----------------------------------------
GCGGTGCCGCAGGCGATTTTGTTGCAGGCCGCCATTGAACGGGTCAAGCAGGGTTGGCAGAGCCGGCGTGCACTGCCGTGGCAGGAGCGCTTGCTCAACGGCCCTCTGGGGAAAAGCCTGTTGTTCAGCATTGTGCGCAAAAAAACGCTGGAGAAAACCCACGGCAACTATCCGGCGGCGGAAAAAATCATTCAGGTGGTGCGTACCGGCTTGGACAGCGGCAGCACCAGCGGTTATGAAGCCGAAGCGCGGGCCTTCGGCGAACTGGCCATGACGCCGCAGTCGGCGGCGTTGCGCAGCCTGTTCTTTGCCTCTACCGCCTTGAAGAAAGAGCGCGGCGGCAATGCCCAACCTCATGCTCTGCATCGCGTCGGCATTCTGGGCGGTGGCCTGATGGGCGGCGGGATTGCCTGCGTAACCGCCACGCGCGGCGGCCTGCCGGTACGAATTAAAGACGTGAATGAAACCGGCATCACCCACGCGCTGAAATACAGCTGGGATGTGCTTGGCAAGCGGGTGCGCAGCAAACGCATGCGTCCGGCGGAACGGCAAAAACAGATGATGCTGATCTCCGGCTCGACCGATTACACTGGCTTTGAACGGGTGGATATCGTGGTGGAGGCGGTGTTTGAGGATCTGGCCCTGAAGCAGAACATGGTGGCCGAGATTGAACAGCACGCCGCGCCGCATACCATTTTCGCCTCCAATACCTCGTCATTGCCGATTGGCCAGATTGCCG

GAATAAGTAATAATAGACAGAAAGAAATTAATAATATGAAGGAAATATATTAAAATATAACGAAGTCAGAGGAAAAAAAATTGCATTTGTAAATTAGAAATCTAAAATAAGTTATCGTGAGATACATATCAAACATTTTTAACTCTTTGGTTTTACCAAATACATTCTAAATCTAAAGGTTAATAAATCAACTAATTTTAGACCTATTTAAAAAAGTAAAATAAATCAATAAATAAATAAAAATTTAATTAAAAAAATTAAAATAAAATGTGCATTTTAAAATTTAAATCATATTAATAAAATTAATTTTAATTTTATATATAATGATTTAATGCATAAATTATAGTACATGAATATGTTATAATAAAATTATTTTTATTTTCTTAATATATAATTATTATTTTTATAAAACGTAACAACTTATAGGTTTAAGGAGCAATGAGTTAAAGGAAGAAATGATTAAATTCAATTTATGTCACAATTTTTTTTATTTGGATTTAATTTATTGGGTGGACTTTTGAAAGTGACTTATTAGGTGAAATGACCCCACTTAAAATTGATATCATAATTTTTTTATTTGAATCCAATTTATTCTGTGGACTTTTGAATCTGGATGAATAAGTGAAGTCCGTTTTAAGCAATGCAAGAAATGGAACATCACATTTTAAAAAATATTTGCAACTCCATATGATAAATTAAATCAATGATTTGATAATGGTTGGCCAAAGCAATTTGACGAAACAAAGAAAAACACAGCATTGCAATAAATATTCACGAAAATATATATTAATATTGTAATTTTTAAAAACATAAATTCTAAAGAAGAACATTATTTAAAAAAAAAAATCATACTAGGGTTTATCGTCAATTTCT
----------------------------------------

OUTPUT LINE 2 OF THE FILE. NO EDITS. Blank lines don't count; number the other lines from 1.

GAATAAGTAATAATAGACAGAAAGAAATTAATAATATGAAGGAAATATATTAAAATATAACGAAGTCAGAGGAAAAAAAATTGCATTTGTAAATTAGAAATCTAAAATAAGTTATCGTGAGATACATATCAAACATTTTTAACTCTTTGGTTTTACCAAATACATTCTAAATCTAAAGGTTAATAAATCAACTAATTTTAGACCTATTTAAAAAAGTAAAATAAATCAATAAATAAATAAAAATTTAATTAAAAAAATTAAAATAAAATGTGCATTTTAAAATTTAAATCATATTAATAAAATTAATTTTAATTTTATATATAATGATTTAATGCATAAATTATAGTACATGAATATGTTATAATAAAATTATTTTTATTTTCTTAATATATAATTATTATTTTTATAAAACGTAACAACTTATAGGTTTAAGGAGCAATGAGTTAAAGGAAGAAATGATTAAATTCAATTTATGTCACAATTTTTTTTATTTGGATTTAATTTATTGGGTGGACTTTTGAAAGTGACTTATTAGGTGAAATGACCCCACTTAAAATTGATATCATAATTTTTTTATTTGAATCCAATTTATTCTGTGGACTTTTGAATCTGGATGAATAAGTGAAGTCCGTTTTAAGCAATGCAAGAAATGGAACATCACATTTTAAAAAATATTTGCAACTCCATATGATAAATTAAATCAATGATTTGATAATGGTTGGCCAAAGCAATTTGACGAAACAAAGAAAAACACAGCATTGCAATAAATATTCACGAAAATATATATTAATATTGTAATTTTTAAAAACATAAATTCTAAAGAAGAACATTATTTAAAAAAAAAAATCATACTAGGGTTTATCGTCAATTTCT